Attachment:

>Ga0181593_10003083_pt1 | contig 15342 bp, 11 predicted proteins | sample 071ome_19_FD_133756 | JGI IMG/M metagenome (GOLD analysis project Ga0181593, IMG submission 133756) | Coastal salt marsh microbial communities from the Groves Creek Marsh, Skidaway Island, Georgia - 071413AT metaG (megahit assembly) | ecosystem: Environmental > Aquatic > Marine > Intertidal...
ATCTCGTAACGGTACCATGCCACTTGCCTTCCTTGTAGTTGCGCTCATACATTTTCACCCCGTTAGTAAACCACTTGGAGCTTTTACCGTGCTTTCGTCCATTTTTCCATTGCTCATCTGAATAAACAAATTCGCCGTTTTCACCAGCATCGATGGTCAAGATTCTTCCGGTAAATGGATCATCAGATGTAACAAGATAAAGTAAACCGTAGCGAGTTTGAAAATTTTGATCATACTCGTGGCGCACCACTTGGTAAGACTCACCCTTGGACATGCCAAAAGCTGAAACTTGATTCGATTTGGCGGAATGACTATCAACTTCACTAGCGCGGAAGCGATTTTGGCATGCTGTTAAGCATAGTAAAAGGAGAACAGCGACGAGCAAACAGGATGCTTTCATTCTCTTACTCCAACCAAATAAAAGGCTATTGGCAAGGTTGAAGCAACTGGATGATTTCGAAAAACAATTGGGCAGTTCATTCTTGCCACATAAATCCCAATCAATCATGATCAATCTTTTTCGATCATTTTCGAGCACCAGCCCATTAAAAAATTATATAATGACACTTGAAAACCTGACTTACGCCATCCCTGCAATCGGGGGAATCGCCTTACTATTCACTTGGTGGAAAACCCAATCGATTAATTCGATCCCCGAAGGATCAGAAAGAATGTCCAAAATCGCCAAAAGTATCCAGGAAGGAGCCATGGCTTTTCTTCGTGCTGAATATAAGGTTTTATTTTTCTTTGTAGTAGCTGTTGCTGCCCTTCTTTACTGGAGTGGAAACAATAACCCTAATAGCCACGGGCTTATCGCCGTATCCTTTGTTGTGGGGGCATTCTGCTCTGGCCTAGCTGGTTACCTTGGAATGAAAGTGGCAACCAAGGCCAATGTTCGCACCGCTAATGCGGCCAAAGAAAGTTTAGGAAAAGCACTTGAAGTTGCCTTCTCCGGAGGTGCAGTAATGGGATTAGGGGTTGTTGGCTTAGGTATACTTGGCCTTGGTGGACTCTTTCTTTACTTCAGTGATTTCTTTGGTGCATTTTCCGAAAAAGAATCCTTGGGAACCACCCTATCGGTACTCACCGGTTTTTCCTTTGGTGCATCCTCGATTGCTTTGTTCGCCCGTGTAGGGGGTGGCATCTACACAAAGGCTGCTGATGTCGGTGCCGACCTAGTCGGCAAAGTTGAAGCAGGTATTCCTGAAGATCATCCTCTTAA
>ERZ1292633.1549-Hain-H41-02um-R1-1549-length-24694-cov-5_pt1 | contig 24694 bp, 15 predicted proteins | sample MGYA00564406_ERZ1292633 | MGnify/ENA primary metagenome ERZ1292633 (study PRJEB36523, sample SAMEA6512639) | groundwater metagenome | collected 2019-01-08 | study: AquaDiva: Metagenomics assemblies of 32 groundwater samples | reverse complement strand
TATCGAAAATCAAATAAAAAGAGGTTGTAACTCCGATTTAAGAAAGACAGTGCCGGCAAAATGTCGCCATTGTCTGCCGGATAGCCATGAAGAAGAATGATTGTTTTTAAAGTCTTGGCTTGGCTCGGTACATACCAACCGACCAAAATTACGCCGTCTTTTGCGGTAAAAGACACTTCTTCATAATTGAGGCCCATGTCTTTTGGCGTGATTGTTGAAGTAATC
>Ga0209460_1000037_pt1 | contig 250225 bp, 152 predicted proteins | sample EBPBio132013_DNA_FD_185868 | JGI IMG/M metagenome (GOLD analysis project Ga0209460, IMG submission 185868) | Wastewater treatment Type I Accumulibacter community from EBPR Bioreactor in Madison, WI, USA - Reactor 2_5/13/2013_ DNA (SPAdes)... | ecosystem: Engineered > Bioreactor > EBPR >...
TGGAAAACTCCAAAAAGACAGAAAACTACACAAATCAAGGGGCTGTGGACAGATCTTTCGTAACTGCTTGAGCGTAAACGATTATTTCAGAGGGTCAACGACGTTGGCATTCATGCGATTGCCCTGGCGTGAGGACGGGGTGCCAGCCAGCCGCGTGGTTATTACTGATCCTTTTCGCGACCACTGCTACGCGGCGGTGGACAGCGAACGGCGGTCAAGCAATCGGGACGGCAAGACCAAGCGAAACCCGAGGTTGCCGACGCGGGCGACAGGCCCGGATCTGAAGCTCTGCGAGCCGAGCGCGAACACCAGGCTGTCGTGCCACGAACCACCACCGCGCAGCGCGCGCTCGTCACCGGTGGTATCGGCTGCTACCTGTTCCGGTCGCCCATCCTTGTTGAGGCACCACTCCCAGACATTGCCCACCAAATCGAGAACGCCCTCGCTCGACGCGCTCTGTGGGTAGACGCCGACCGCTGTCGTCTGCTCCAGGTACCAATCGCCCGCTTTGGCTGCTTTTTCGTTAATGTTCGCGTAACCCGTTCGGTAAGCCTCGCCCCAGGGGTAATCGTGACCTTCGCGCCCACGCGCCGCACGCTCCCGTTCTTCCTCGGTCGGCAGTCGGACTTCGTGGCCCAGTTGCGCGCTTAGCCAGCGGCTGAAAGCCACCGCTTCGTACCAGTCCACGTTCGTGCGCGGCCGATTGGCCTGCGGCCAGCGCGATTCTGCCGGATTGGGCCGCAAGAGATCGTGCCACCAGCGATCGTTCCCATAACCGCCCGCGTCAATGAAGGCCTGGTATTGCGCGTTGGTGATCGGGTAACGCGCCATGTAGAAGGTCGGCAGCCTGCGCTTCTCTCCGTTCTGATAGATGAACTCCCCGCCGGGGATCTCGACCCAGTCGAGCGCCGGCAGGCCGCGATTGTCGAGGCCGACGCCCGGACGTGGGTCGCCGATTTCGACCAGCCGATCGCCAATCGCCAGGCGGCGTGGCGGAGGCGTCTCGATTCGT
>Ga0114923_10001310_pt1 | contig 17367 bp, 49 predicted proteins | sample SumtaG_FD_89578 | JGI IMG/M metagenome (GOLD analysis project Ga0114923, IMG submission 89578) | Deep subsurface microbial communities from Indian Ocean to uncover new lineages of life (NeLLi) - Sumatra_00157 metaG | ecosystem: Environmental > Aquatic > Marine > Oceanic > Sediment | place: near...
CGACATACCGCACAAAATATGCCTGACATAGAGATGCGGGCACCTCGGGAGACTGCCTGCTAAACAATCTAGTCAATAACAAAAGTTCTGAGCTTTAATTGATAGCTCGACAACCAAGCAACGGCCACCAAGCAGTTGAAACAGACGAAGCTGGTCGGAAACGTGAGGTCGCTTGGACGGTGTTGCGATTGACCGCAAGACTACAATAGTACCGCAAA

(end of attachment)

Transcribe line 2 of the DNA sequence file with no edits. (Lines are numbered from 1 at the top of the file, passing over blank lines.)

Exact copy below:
ATCTCGTAACGGTACCATGCCACTTGCCTTCCTTGTAGTTGCGCTCATACATTTTCACCCCGTTAGTAAACCACTTGGAGCTTTTACCGTGCTTTCGTCCATTTTTCCATTGCTCATCTGAATAAACAAATTCGCCGTTTTCACCAGCATCGATGGTCAAGATTCTTCCGGTAAATGGATCATCAGATGTAACAAGATAAAGTAAACCGTAGCGAGTTTGAAAATTTTGATCATACTCGTGGCGCACCACTTGGTAAGACTCACCCTTGGACATGCCAAAAGCTGAAACTTGATTCGATTTGGCGGAATGACTATCAACTTCACTAGCGCGGAAGCGATTTTGGCATGCTGTTAAGCATAGTAAAAGGAGAACAGCGACGAGCAAACAGGATGCTTTCATTCTCTTACTCCAACCAAATAAAAGGCTATTGGCAAGGTTGAAGCAACTGGATGATTTCGAAAAACAATTGGGCAGTTCATTCTTGCCACATAAATCCCAATCAATCATGATCAATCTTTTTCGATCATTTTCGAGCACCAGCCCATTAAAAAATTATATAATGACACTTGAAAACCTGACTTACGCCATCCCTGCAATCGGGGGAATCGCCTTACTATTCACTTGGTGGAAAACCCAATCGATTAATTCGATCCCCGAAGGATCAGAAAGAATGTCCAAAATCGCCAAAAGTATCCAGGAAGGAGCCATGGCTTTTCTTCGTGCTGAATATAAGGTTTTATTTTTCTTTGTAGTAGCTGTTGCTGCCCTTCTTTACTGGAGTGGAAACAATAACCCTAATAGCCACGGGCTTATCGCCGTATCCTTTGTTGTGGGGGCATTCTGCTCTGGCCTAGCTGGTTACCTTGGAATGAAAGTGGCAACCAAGGCCAATGTTCGCACCGCTAATGCGGCCAAAGAAAGTTTAGGAAAAGCACTTGAAGTTGCCTTCTCCGGAGGTGCAGTAATGGGATTAGGGGTTGTTGGCTTAGGTATACTTGGCCTTGGTGGACTCTTTCTTTACTTCAGTGATTTCTTTGGTGCATTTTCCGAAAAAGAATCCTTGGGAACCACCCTATCGGTACTCACCGGTTTTTCCTTTGGTGCATCCTCGATTGCTTTGTTCGCCCGTGTAGGGGGTGGCATCTACACAAAGGCTGCTGATGTCGGTGCCGACCTAGTCGGCAAAGTTGAAGCAGGTATTCCTGAAGATCATCCTCTTAA